Policy Initiatives: International Issues: Bahamas: Why should Clifton be a Conservation Area?

To Protect Critial Sea Turtle Habitat

turtle_reefWe are concerned that the Clifton Cay Project will result in yet another example of the chipping away at critical sea turtle habitat by harming the world famous reef system and sea grass beds just offshore of the project. The biodiversity of this marine environment rivals that found anywhere else in the Bahamas or the Caribbean.

While sea turtles may have once nested on the beaches in the area, there currently is no record of nesting activity. However, green, hawksbill, and giant loggerhead turtles are seen in abundance throughout the near shore reefs and sea grass beds. Green turtles are vegetarian and rely on sea grass beds as a food source. Researchers estimate that green turtle populations in the Caribbean have declined by at least 99% since the arrival of Columbus!! Hawksbills and loggerheads forage on the rich diversity of sea life found among the reefs. The hawksbills are now listed as “critically endangered” throughout the Caribbean and their chances for long term survival are bleak.

Here in the U.S., especially in Florida, government agencies and private organizations are spending millions to protect sea turtles and their nesting habitats. But sea turtles spend 90% of their lives in distant marine habitats, which means the protection of these important marine resources is essential to the turtles’ long term survival. Research using satellite telemetry to track the migratory patterns of sea turtles reveals that Florida’s nesting populations of both loggerheads and green turtles regularly travel to the Bahamas after nesting on our beaches. Therefore, what happens in the Bahamas directly affects U.S. sea turtle populations. For an example of the routes these turtles take, check out the migration route of Francis, which allows you to see the wide ranging movements of these turtles and their reliance on habitats throughout the Caribbean.

turtle_reef3The proposed development of 637 home sites calls for an extensive canal system to be dug through the peninsula’s limestone to allow lot owners direct ocean access. The canals, which literally will cut the peninsula in half, and the associated marina, will flush directly into the nearshore habitat causing silt, sand, oil, gas and other residential runoff to directly impact the surrounding reefs and seagrass beds. Increased boat traffic will also pose a very significant threat.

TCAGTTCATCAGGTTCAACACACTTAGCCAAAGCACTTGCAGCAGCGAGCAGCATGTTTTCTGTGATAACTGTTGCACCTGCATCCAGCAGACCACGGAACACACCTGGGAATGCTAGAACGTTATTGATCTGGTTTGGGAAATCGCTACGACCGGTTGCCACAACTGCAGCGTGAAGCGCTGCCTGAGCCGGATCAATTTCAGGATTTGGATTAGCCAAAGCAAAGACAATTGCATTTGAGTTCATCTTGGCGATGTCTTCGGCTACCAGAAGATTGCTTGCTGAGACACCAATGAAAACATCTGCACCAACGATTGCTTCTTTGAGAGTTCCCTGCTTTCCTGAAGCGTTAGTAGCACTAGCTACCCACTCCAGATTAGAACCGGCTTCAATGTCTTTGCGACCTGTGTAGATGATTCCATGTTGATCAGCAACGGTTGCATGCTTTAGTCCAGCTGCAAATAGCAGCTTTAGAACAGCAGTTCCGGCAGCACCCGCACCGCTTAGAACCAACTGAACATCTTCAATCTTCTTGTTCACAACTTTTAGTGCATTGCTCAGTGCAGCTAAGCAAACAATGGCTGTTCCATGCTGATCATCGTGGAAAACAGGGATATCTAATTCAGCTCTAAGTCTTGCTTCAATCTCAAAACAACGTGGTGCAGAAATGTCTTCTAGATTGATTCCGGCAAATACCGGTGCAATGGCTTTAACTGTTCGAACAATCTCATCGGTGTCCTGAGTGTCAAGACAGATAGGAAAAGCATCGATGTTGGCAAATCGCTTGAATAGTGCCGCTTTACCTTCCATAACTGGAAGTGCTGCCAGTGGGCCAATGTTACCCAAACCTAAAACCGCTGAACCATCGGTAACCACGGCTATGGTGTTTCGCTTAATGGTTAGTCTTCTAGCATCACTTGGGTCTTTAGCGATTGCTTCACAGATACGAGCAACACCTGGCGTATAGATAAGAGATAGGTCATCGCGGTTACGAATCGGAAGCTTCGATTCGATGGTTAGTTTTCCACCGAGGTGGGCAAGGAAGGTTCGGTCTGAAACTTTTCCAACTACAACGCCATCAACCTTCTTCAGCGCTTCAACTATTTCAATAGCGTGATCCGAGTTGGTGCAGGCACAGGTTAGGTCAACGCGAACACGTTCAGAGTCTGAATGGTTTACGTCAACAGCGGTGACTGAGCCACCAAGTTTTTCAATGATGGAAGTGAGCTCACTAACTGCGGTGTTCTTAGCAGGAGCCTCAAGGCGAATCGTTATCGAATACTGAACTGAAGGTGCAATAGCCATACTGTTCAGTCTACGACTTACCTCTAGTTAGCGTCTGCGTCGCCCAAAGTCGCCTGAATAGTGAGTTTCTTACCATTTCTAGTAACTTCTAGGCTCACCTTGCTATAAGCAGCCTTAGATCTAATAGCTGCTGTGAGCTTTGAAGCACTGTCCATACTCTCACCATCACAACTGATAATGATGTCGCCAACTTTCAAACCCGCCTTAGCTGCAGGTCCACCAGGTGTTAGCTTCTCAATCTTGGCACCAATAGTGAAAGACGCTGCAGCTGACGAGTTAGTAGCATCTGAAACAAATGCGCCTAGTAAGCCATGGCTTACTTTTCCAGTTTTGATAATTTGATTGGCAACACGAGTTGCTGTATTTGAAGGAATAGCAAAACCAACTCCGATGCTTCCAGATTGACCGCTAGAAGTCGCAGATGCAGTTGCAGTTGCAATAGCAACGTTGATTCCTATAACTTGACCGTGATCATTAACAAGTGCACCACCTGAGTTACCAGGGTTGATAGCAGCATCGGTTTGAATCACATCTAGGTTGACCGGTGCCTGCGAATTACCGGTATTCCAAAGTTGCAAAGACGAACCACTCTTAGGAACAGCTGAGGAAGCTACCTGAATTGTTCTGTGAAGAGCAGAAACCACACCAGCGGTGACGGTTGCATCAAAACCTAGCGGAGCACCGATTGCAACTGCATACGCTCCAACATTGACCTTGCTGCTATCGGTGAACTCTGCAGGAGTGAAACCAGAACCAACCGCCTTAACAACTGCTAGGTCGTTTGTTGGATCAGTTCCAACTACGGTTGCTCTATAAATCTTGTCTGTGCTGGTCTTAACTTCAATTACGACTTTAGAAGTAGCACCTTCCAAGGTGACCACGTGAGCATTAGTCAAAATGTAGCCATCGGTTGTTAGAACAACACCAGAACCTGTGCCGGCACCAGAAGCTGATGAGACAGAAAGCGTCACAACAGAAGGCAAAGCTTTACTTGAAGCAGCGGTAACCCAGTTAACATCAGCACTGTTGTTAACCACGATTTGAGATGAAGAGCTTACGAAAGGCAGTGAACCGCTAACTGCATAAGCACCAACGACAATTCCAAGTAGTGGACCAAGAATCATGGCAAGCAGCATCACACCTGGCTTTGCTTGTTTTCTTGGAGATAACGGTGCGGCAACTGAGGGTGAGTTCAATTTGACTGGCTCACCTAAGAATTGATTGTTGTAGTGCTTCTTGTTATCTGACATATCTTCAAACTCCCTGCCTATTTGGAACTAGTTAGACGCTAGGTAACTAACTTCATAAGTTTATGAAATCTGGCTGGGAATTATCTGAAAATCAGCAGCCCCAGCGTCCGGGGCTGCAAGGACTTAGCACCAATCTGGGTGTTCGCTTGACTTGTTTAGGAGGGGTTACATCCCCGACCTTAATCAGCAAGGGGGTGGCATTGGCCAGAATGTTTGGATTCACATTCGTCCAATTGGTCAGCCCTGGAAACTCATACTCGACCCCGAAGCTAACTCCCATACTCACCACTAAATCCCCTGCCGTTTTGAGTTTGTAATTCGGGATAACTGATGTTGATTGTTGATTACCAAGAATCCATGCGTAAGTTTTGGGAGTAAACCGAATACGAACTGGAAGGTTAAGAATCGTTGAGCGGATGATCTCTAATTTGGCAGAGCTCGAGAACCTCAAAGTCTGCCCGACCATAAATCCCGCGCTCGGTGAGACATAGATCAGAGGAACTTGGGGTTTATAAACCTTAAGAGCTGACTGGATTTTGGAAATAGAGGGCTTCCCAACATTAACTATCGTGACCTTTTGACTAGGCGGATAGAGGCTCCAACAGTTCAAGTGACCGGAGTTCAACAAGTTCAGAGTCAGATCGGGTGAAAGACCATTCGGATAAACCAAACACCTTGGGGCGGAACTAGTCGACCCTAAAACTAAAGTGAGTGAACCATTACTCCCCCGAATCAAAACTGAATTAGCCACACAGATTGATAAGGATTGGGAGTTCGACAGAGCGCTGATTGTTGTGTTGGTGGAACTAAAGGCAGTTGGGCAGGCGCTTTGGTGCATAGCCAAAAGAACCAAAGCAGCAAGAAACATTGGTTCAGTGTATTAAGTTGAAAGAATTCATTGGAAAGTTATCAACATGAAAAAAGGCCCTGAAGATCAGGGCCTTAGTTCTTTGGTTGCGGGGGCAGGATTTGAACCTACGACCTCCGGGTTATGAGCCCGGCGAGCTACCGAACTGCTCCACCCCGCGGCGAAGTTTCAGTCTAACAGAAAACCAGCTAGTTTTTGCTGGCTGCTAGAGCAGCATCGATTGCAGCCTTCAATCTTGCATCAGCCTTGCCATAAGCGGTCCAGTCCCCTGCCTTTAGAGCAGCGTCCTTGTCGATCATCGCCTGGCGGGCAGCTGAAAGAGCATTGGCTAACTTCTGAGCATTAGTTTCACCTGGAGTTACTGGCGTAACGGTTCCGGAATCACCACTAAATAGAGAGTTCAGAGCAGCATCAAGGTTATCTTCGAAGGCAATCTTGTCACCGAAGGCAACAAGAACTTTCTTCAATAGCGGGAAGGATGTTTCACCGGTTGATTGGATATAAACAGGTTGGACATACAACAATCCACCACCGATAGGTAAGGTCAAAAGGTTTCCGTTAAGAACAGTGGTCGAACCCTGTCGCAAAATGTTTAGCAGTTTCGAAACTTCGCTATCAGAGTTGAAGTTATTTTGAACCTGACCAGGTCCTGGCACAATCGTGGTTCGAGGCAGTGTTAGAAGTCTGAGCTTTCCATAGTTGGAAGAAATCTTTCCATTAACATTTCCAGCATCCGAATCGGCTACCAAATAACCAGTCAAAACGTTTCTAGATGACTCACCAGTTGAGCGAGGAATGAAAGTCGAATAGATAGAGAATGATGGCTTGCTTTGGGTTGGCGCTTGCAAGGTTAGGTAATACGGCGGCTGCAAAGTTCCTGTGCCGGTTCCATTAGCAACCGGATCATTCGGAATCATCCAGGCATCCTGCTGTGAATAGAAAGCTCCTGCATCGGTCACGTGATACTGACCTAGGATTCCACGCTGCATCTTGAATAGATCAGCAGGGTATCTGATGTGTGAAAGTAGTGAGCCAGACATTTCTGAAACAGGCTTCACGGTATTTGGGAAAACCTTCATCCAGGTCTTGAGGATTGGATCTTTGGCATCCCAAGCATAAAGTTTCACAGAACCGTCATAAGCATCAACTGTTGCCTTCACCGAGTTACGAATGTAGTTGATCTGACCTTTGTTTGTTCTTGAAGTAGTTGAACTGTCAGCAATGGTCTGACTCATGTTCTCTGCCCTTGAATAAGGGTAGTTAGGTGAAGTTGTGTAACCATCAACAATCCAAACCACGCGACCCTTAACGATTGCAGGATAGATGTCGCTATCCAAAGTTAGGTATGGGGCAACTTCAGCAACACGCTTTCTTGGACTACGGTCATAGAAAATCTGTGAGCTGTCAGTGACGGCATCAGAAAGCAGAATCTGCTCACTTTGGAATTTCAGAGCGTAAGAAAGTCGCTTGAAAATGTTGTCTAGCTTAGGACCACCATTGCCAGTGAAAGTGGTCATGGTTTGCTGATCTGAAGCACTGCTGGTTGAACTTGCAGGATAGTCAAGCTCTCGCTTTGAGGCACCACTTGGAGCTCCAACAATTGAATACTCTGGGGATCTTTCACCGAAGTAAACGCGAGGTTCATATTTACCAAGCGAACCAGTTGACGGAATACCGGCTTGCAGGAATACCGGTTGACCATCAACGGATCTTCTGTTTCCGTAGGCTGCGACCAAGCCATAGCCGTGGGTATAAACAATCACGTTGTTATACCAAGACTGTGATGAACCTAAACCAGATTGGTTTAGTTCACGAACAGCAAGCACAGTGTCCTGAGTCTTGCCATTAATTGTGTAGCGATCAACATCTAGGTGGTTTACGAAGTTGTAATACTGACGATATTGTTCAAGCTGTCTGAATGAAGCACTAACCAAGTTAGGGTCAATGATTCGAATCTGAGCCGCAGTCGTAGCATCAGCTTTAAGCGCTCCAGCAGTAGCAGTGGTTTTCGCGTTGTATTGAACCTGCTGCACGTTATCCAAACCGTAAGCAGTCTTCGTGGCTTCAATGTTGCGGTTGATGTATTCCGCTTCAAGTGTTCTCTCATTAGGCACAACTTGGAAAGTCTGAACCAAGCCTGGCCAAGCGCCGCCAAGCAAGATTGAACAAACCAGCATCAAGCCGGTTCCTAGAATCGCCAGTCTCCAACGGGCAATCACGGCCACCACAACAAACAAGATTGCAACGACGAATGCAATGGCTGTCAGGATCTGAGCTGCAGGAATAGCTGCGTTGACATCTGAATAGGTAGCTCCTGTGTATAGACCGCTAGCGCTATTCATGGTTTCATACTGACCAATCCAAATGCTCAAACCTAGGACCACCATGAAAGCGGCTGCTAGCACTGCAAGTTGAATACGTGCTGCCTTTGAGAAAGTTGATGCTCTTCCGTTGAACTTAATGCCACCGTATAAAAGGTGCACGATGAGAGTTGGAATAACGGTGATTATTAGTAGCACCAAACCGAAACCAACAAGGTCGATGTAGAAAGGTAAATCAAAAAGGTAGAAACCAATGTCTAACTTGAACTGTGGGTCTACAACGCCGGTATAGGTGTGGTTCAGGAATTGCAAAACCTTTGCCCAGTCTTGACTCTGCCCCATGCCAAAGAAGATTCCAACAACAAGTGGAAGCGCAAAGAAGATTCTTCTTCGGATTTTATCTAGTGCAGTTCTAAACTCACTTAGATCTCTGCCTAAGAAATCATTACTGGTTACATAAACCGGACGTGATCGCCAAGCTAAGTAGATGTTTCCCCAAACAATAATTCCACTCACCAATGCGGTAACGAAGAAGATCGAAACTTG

Last year the Bahamian government hired a prominent Florida engineering firm to conduct an evaluation of the “Environmental Impact Assessment (EIA)” provided by the developers. The engineering consultants reported that, “Of most concern was the potential impact on the coral reef resources that fringe the end of New Providence Island. The EIA significantly lacks the detail to assess the environmental impacts of the Clifton Cay development.” The report concluded with ,”In its present form, the proposed development does not adequately protect these marine and shoreline natural resources.”

Incredible Union of Scenic Beauty, Natural Habitats and Cultural Monuments

shoreline“Clifton,” at the westernmost tip of New Providence, harbors a surprising array of natural and cultural resources on this small island that is otherwise highly developed. The aesthetic appeal of the area’s marine and coastal scenery is so stunning that several major motion pictures have been filmed in the area, including the recent “Flipper” release, “Jaws IV” and various James Bond films. Some of the most attractive natural features of the region include the dynamic rock and sand shoreline and the vibrant nearshore reef systems.

Of the numerous reefs, deep ocean walls and wrecks that comprise the world-class dive sites around the island, the majority are located just off Clifton and are the mainstay of the $18-million Bahamian dive industry. Most visitors to New Providence who go on diving excursions are taken to explore the fabulous marine sites within easy view of the Clifton Bluffs.

treesPine groves, coppice forests (tropical hardwood hammocks) and wetlands provide vital habitat for birds, including migratory species that are currently threatened by habitat loss throughout their ranges. Natural underground aquifers store millions of gallons of fresh water at the site.

cliffwallThe limestone cliffs, shoreline and woods are peppered with important historic and archeological remnants. Many building and wall ruins remain from the 19th Century Whylly Plantation, once the home of a progressive public official who later freed his slaves and gave them the land when he departed New Providence. Older farm ruins from the 18th Century may be the oldest-known building in the Bahamas.

There is also significant evidence of Lucayan occupation of the site, artifacts left by the ancient peoples who colonized the Bahamas as early as 500-600AD and were there to make contact with Columbus when he arrived in the New World. Archeologists have indicated that Clifton may be the only site in the Bahamas where there are representations from all the significant eras of human occupation preserved on one piece of property. More information about the archaeology at Clifton.